Art and Artists

Colette: The Light Of Lumiere

Colette performs "If It Takes Forever I Will Wait For You," 1974 at the Idea Warehouse
“If It Takes Forever I Will Wait For You,” installation with sleeping performance, projections, fan, sound – 1975 at the Idea Warehouse

Long before Banksy, and even prior to Jean Michel Basquiat and Keith Haring, Colette was anonymously creating numerous large street paintings, until her identity was discovered by Willoughby Sharp of Avalanche magazine, and soon after she gained notoriety. Al Hansen, the well known Fluxus artist, interviewed and filmed her while she was creating one of her works, entitled “The Ear” in Soho, her favorite canvas. While filming, her ritual/performance was cut short as police arrived and the artists tried to escape. Colette managed to hide herself in a nearby building. Arnold Newman, the famed photographer who discovered her whereabouts and had come to shoot her for Verizon Magazine, was held instead for questioning. Her street paintings were ephemeral, never meant to last, but word of mouth spread quickly around the neighborhood’s of New York when one of her works would magically appeared seemingly overnight. She created other well known street works in other locations, such as “The Lips” (which covered the entire intersection of on West 57th Street), and “It Was Here” (which covered a very long section of Federal highway in front of the Norton Museum). “It Was Here,” is considered her  most grandiose street painting performance was executed on Friday the 13th, 1974 during a solar eclipse. Colette painted Aristotelian quotes again on the pavement of the gardens across the street from the Norton, then crossing over the federal highway. When the police arrived at the end of her ritual, they discovered Colette sleeping on the steps of the museum, above the entrance of which featured a relief of a woman entitled “Inspiration.” They immediately recognized the artist, now sleeping dressed in a salmon night gown. She had received much press coverage for her environment and art works showcased at the same time in the museum.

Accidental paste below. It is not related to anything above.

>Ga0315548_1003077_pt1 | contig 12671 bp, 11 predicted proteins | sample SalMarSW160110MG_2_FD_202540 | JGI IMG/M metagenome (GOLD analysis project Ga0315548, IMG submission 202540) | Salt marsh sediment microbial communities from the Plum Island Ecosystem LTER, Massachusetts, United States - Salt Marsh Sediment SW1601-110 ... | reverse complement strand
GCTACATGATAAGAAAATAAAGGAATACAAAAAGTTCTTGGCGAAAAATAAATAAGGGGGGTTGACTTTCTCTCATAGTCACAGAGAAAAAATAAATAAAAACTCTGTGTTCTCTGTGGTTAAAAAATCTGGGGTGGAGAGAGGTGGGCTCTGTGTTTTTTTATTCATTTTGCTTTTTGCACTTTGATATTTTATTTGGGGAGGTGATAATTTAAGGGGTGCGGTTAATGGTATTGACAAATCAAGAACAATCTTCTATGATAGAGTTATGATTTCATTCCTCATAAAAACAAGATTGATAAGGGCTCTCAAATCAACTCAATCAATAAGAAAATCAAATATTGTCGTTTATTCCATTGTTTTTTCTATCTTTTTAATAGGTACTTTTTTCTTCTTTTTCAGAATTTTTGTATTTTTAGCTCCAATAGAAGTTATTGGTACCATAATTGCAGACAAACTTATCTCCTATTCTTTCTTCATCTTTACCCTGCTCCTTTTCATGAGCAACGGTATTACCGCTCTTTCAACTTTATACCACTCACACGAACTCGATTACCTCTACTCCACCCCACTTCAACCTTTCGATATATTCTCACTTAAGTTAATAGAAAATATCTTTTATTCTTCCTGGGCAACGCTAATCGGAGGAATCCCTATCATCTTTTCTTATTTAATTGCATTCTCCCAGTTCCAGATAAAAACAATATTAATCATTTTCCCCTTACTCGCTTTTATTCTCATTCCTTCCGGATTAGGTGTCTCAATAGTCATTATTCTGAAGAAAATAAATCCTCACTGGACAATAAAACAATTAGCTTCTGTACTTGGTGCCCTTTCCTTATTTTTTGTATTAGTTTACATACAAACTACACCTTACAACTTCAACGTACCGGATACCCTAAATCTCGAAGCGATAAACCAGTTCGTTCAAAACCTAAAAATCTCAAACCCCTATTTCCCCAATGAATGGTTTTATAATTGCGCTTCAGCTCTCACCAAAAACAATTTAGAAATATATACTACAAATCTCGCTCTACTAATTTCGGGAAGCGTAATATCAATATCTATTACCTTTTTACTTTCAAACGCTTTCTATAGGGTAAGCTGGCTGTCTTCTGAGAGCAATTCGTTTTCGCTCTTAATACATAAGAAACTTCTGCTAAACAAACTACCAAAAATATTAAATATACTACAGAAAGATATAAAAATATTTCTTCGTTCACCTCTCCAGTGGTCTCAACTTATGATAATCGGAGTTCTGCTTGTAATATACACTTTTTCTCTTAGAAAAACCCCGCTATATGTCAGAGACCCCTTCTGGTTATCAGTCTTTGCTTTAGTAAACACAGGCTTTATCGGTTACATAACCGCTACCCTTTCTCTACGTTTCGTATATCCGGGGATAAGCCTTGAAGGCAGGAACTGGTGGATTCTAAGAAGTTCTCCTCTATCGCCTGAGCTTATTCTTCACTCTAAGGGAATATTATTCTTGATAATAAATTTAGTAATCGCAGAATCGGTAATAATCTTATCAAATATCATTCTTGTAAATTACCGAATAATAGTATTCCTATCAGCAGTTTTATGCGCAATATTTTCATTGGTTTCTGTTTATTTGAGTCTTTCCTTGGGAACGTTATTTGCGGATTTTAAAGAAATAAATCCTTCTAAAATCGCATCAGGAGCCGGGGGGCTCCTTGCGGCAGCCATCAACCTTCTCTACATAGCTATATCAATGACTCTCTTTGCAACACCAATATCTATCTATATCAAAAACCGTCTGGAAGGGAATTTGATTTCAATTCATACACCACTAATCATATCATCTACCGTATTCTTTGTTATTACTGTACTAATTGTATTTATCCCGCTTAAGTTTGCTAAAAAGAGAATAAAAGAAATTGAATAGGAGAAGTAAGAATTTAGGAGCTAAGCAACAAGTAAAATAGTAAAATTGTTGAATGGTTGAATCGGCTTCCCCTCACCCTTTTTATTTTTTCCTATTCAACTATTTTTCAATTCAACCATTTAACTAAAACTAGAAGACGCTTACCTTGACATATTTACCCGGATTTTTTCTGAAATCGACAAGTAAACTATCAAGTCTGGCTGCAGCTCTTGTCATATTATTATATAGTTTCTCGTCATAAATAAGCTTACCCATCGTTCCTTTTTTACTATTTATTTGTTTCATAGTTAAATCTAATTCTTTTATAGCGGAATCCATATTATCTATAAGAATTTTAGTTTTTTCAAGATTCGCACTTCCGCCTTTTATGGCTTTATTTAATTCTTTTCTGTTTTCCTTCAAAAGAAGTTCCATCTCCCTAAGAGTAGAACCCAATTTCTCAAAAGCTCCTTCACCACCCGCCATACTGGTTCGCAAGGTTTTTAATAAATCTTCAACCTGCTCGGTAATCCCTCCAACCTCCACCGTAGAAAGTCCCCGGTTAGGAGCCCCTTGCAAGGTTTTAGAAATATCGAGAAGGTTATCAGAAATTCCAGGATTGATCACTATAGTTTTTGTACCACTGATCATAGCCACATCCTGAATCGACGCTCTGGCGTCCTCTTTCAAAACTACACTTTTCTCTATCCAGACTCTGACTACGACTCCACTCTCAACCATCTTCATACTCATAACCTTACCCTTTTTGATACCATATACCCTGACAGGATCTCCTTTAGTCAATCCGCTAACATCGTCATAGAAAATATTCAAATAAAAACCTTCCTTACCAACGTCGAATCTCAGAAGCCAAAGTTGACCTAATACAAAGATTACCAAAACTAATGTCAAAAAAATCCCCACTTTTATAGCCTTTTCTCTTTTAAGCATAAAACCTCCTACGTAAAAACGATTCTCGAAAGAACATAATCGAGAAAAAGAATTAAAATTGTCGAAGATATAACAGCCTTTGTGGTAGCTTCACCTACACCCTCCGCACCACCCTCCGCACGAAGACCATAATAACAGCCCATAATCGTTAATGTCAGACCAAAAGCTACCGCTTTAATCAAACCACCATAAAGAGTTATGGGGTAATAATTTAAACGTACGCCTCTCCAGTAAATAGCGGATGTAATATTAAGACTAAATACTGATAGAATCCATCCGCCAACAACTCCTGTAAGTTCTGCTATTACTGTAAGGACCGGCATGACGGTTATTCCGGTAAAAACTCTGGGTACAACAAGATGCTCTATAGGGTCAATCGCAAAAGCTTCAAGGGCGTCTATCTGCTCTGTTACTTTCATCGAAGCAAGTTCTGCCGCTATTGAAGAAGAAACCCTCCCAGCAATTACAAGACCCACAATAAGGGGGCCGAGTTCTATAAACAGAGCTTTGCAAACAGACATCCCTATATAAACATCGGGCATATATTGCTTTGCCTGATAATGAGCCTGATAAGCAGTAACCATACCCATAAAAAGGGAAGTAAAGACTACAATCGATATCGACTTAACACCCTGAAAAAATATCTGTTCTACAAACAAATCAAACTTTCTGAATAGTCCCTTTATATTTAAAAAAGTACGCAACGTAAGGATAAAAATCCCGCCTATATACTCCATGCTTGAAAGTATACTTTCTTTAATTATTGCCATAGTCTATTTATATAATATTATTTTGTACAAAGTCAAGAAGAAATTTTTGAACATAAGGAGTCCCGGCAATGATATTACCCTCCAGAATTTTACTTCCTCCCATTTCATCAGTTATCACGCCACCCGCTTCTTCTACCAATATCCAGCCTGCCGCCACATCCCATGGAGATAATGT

Colette Lumiere: “The Ear” – Spring St., Soho
New York, parts 1 and 2 – – 1973

Throughout the rest of the 1970’s (and really, still through to today), her unique, iconic mode of dress began to influence the fashion world as a whole. Her habit of wearing undergarments such as bloomers, corsets, garters, etc., as her everyday clothing, influenced at first the New York scene but quickly the world. A young Madonna in New York in the late 1970’s was one of the most famous of the time to have absorbed Colette’s style and sass into her own wardrobe and persona. More contemporary artists, such as Lady Gaga, also find the roots of their fashion in the style that Colette pioneered decades before.

This could not have been more clear when in 2012 one of the windows of Barney’s Department Store in NYC, entitled “Gaga’s Boudoir,” plagiarized Colette’s legendary environment (72-82). The windows were created with with Colette’s signature style, using undeniably Colette elements such as her distinctive covering of all furniture and walls, embedded mirrors, and even a Gaga replica lying on a sofa in a reclining pose, replacing Colette. The display prompted a gentle, elegant performance and street-art protest from Colette, in the hopes of elevating conversation in the art world to consider art versus commerce, individual versus corporation, and where the line is to be drawn between inspiration and plagiarism.

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